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Projektinfo – Detailed information on energy research

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Scientists have developed a new concept for flexible and load-dependent inspection intervals of power plant components under alternating loads.
© TÜV Nord
Power plant technology
Projektinfo 01/2018

The damage tolerance diagram shows an example of how the residual life of a component can be extended if, instead of the purely mathematically calculated fatigue analysis (red), the actual operational profile of the power plant is used (blue) and incorporated in the fracture mechanics analysis.
© TÜV Nord

Service life of a component and cracking phases. Until the occurrence of a technical crack (about 2 mm), components should be tested according to the fatigue analysis. After it has occurred the fracture mechanical method should then be used.
© University of Rostock, Prof. M. Sander
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Material loading in flexible power plants

The conditions for operating conventional coal and natural gas power plants are changing considerably as a result of their combination with renewable energies. In future they will run more frequently under partial loads, have considerably more start-up and shut-down cycles, and the components will be subjected to greater and more diverse loads. Scientists have investigated the thermal and mechanical loads on thick-walled components in power plants under the new conditions. At any given safety level, the aim is to more precisely calculate the stability of components in regard to their damage and thus economically optimise their deployment times.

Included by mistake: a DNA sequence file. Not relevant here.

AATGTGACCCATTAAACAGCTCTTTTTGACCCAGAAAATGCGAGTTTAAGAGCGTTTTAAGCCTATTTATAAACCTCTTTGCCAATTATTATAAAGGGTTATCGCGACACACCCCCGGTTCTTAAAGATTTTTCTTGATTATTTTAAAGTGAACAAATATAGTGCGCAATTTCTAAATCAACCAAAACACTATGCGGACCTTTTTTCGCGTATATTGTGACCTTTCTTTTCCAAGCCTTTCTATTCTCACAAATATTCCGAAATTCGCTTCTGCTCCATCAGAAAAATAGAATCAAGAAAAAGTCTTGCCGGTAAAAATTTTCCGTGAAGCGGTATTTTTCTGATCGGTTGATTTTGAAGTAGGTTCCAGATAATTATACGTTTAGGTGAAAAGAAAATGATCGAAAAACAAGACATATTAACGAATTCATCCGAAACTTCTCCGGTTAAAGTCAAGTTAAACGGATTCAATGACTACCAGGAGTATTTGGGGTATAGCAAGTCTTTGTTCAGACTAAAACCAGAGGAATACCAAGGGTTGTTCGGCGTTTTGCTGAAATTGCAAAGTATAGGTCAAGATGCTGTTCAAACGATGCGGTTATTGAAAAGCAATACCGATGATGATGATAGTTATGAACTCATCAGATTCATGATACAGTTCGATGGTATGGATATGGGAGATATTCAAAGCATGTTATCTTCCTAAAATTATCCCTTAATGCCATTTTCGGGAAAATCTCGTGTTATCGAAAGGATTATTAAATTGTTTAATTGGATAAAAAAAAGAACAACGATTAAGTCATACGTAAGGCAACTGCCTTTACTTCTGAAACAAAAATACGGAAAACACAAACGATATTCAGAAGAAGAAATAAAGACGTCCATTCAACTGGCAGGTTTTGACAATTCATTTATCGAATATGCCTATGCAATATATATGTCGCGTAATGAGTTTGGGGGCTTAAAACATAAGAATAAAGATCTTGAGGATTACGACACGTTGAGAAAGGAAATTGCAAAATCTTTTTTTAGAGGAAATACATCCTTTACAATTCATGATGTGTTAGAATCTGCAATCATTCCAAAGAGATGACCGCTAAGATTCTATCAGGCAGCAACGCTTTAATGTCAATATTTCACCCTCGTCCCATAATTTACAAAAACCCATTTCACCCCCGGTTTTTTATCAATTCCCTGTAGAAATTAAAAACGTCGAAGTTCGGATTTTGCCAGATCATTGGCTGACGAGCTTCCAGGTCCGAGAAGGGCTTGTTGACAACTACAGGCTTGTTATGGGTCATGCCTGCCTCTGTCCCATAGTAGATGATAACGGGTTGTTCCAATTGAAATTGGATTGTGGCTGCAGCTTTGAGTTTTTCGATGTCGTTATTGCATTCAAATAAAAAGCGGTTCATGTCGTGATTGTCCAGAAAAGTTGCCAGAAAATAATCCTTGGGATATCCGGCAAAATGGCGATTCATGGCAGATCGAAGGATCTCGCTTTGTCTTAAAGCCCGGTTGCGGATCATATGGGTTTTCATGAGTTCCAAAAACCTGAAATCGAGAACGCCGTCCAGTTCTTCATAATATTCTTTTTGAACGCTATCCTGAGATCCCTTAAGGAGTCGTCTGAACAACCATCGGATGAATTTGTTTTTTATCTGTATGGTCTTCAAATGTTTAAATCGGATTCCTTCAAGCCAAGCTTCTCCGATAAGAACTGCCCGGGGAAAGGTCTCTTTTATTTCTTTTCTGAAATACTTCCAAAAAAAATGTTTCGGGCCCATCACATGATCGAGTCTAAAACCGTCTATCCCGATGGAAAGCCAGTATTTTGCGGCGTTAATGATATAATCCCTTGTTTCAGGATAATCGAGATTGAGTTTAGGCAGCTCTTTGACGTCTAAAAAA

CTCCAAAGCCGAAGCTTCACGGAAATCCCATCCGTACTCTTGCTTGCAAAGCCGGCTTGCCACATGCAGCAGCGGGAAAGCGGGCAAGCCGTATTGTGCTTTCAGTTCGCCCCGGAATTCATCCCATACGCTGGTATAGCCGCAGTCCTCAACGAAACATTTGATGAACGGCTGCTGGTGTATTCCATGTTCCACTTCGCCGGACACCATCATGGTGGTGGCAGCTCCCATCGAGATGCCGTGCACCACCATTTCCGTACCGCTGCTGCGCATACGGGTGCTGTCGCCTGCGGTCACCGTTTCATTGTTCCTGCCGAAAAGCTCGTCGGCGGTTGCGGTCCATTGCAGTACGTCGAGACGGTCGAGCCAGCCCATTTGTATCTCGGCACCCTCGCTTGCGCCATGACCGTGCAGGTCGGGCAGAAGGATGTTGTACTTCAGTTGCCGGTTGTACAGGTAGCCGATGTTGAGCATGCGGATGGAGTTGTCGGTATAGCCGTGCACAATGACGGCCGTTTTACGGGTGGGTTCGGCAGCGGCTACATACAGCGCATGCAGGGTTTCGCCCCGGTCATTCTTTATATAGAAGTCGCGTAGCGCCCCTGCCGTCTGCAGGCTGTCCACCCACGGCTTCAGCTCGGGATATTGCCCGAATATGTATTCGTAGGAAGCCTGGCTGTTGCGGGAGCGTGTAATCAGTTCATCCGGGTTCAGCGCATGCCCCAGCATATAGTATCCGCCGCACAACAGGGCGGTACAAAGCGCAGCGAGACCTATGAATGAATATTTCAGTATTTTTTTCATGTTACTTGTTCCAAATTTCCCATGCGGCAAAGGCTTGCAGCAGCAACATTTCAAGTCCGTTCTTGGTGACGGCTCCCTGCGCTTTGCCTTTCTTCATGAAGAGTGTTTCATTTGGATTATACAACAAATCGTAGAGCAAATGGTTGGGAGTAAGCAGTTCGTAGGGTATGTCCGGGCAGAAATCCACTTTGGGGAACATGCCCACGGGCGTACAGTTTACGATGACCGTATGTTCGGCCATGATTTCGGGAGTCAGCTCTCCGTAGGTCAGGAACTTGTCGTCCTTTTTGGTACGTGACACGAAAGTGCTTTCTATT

Steam power plants based on coal or natural gas have previously been designed for operating phases that remain as constant as possible with stable temperature and internal pressure conditions. Normally temperatures between 540 and 600 °C and pressures between 240 and 290 bar prevail in the steam turbine area. Power plants should reach this target range for full-load operation in a manner that is as system-friendly as possible and maintain it for a sustained period.

However, Germany‘s Energiewende – its energy transition – requires that these power plants become considerably more flexible. They work in close combination with wind farms and photovoltaic systems in the electricity grid and must meet not only the remaining power requirements that are not covered by renewables but also most of the system services for ensuring grid stability. As a result, these power plants are subjected to frequent starts and transitions into the partial load range. This entails a temperature change of several hundred degrees for the components every time in comparatively short intervals. These new conditions are placing a heavier burden on the components.